The world, it seems, is stuck in a catch-22 situation – it needs money to fund mining and it need mining to make money. The question is, should scientists, entrepreneurs and governments wait until earth’s reserves run out or take a giant leap of faith?

Sarah Blackman is the energy features writer for the NRI Digital network.

Back to mine: space mining in the 1981 film Outland. Credit: a production still from Warner

Sarah Blackman is the energy features writer for the NRI Digital network.

Photo: Getty
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Scotland's vast deficit remains an obstacle to independence

Though the country's financial position has improved, independence would still risk severe austerity. 

For the SNP, the annual Scottish public spending figures bring good and bad news. The good news, such as it is, is that Scotland's deficit fell by £1.3bn in 2016/17. The bad news is that it remains £13.3bn or 8.3 per cent of GDP – three times the UK figure of 2.4 per cent (£46.2bn) and vastly higher than the white paper's worst case scenario of £5.5bn. 

These figures, it's important to note, include Scotland's geographic share of North Sea oil and gas revenue. The "oil bonus" that the SNP once boasted of has withered since the collapse in commodity prices. Though revenue rose from £56m the previous year to £208m, this remains a fraction of the £8bn recorded in 2011/12. Total public sector revenue was £312 per person below the UK average, while expenditure was £1,437 higher. Though the SNP is playing down the figures as "a snapshot", the white paper unambiguously stated: "GERS [Government Expenditure and Revenue Scotland] is the authoritative publication on Scotland’s public finances".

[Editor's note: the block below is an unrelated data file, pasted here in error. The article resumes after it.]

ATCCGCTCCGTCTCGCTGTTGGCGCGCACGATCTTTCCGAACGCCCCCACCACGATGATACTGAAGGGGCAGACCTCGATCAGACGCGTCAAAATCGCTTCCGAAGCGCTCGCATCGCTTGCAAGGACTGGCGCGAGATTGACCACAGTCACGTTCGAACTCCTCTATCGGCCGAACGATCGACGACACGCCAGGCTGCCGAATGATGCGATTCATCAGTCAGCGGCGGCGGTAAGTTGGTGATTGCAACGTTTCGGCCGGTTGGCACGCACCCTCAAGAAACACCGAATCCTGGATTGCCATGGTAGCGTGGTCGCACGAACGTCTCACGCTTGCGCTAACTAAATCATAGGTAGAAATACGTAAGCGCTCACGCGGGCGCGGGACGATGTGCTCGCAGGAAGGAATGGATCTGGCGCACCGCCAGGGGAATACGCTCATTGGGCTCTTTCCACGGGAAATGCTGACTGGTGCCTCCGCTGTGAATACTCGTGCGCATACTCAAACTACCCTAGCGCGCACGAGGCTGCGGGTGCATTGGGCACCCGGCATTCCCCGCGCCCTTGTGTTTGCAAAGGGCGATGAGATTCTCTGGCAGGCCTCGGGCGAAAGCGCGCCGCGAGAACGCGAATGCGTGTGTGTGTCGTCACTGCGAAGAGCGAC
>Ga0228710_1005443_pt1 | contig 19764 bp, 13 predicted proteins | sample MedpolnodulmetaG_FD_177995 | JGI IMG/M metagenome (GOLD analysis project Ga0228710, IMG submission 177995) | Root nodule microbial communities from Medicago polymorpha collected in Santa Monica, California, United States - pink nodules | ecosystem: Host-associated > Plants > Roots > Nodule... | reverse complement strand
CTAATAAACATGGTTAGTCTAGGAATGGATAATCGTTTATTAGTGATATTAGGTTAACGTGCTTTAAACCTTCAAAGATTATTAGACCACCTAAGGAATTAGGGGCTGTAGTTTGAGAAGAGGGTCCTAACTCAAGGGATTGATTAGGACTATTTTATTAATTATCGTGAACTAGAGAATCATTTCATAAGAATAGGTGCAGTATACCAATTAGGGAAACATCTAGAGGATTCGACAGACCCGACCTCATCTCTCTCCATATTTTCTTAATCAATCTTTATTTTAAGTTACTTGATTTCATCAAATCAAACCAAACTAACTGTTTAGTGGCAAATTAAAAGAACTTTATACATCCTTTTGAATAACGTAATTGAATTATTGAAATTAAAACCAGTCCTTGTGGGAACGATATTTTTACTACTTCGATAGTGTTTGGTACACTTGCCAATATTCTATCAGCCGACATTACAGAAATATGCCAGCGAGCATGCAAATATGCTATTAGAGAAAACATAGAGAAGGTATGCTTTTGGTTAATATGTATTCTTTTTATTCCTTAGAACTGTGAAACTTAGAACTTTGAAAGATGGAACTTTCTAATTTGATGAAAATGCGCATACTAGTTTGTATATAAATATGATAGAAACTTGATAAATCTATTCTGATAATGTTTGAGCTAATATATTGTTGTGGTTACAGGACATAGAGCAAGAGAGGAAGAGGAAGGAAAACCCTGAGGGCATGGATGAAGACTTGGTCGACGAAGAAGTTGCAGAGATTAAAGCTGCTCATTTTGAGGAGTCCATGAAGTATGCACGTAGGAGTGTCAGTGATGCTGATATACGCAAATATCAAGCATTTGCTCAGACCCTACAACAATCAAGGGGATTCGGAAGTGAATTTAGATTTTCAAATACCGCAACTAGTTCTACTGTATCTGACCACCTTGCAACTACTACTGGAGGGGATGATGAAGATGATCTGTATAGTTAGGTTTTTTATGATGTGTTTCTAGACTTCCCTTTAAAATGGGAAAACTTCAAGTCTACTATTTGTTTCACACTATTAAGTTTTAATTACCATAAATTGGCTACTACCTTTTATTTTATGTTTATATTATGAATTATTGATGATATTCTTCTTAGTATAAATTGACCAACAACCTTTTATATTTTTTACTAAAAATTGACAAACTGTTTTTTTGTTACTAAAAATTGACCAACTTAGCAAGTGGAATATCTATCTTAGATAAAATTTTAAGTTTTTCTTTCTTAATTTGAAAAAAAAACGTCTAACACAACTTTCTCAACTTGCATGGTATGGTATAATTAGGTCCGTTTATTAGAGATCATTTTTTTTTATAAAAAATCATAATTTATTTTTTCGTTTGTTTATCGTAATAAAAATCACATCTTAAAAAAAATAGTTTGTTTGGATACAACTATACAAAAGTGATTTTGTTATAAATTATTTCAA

As before, Nicola Sturgeon has warned of the threat posed by Brexit to the Scottish economy. But the country's black hole means the risks of independence remain immense. As a new state, Scotland would be forced to pay a premium on its debt, resulting in an even greater fiscal gap. Were it to use the pound without permission, with no independent central bank and no lender of last resort, borrowing costs would rise still further. To offset a Greek-style crisis, Scotland would be forced to impose dramatic austerity. 

Sturgeon is undoubtedly right to warn of the risks of Brexit (particularly of the "hard" variety). But for a large number of Scots, this is merely cause to avoid the added turmoil of independence. Though eventual EU membership would benefit Scotland, its UK trade is worth four times as much as that with Europe. 

Of course, for a true nationalist, economics is irrelevant. Independence is a good in itself and sovereignty always trumps prosperity (a point on which Scottish nationalists align with English Brexiteers). But if Scotland is to ever depart the UK, the SNP will need to win over pragmatists, too. In that quest, Scotland's deficit remains a vast obstacle. 

George Eaton is political editor of the New Statesman.